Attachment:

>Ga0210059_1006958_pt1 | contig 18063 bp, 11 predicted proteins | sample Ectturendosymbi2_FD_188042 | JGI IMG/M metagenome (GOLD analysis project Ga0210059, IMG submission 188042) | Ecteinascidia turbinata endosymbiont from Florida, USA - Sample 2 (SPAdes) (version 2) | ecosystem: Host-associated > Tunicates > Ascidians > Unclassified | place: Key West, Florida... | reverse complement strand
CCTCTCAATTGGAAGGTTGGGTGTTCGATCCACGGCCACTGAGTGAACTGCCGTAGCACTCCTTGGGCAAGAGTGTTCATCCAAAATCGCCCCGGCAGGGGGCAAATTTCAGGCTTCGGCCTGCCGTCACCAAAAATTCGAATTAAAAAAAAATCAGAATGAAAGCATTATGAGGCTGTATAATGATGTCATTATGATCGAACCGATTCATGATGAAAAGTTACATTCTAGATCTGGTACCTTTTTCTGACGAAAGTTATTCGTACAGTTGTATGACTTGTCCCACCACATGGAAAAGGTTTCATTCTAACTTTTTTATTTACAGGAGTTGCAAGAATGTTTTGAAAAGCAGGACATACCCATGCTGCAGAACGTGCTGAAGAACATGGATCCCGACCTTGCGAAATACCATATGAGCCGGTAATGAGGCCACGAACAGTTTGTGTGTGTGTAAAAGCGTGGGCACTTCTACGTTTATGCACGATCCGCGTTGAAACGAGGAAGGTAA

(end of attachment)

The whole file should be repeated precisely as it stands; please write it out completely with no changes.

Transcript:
>Ga0210059_1006958_pt1 | contig 18063 bp, 11 predicted proteins | sample Ectturendosymbi2_FD_188042 | JGI IMG/M metagenome (GOLD analysis project Ga0210059, IMG submission 188042) | Ecteinascidia turbinata endosymbiont from Florida, USA - Sample 2 (SPAdes) (version 2) | ecosystem: Host-associated > Tunicates > Ascidians > Unclassified | place: Key West, Florida... | reverse complement strand
CCTCTCAATTGGAAGGTTGGGTGTTCGATCCACGGCCACTGAGTGAACTGCCGTAGCACTCCTTGGGCAAGAGTGTTCATCCAAAATCGCCCCGGCAGGGGGCAAATTTCAGGCTTCGGCCTGCCGTCACCAAAAATTCGAATTAAAAAAAAATCAGAATGAAAGCATTATGAGGCTGTATAATGATGTCATTATGATCGAACCGATTCATGATGAAAAGTTACATTCTAGATCTGGTACCTTTTTCTGACGAAAGTTATTCGTACAGTTGTATGACTTGTCCCACCACATGGAAAAGGTTTCATTCTAACTTTTTTATTTACAGGAGTTGCAAGAATGTTTTGAAAAGCAGGACATACCCATGCTGCAGAACGTGCTGAAGAACATGGATCCCGACCTTGCGAAATACCATATGAGCCGGTAATGAGGCCACGAACAGTTTGTGTGTGTGTAAAAGCGTGGGCACTTCTACGTTTATGCACGATCCGCGTTGAAACGAGGAAGGTAA